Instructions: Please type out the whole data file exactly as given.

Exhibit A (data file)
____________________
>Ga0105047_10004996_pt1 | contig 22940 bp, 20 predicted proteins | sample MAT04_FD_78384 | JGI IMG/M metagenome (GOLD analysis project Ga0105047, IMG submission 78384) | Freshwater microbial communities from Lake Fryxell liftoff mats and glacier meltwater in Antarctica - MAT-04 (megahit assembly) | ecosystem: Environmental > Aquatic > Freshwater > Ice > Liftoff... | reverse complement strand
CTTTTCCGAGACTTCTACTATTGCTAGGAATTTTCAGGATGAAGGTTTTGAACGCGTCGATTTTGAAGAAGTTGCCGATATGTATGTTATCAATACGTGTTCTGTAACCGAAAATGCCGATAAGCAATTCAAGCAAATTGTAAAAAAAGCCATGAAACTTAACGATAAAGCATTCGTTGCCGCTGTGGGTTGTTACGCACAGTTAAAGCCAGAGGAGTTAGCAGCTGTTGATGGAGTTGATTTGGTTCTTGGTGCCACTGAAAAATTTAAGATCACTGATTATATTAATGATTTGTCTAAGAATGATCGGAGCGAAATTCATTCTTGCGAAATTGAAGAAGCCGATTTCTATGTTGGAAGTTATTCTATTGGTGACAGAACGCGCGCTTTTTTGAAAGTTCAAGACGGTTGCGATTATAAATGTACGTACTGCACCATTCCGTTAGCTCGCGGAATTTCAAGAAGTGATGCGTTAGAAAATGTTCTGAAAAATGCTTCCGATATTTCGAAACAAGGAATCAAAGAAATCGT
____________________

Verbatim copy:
>Ga0105047_10004996_pt1 | contig 22940 bp, 20 predicted proteins | sample MAT04_FD_78384 | JGI IMG/M metagenome (GOLD analysis project Ga0105047, IMG submission 78384) | Freshwater microbial communities from Lake Fryxell liftoff mats and glacier meltwater in Antarctica - MAT-04 (megahit assembly) | ecosystem: Environmental > Aquatic > Freshwater > Ice > Liftoff... | reverse complement strand
CTTTTCCGAGACTTCTACTATTGCTAGGAATTTTCAGGATGAAGGTTTTGAACGCGTCGATTTTGAAGAAGTTGCCGATATGTATGTTATCAATACGTGTTCTGTAACCGAAAATGCCGATAAGCAATTCAAGCAAATTGTAAAAAAAGCCATGAAACTTAACGATAAAGCATTCGTTGCCGCTGTGGGTTGTTACGCACAGTTAAAGCCAGAGGAGTTAGCAGCTGTTGATGGAGTTGATTTGGTTCTTGGTGCCACTGAAAAATTTAAGATCACTGATTATATTAATGATTTGTCTAAGAATGATCGGAGCGAAATTCATTCTTGCGAAATTGAAGAAGCCGATTTCTATGTTGGAAGTTATTCTATTGGTGACAGAACGCGCGCTTTTTTGAAAGTTCAAGACGGTTGCGATTATAAATGTACGTACTGCACCATTCCGTTAGCTCGCGGAATTTCAAGAAGTGATGCGTTAGAAAATGTTCTGAAAAATGCTTCCGATATTTCGAAACAAGGAATCAAAGAAATCGT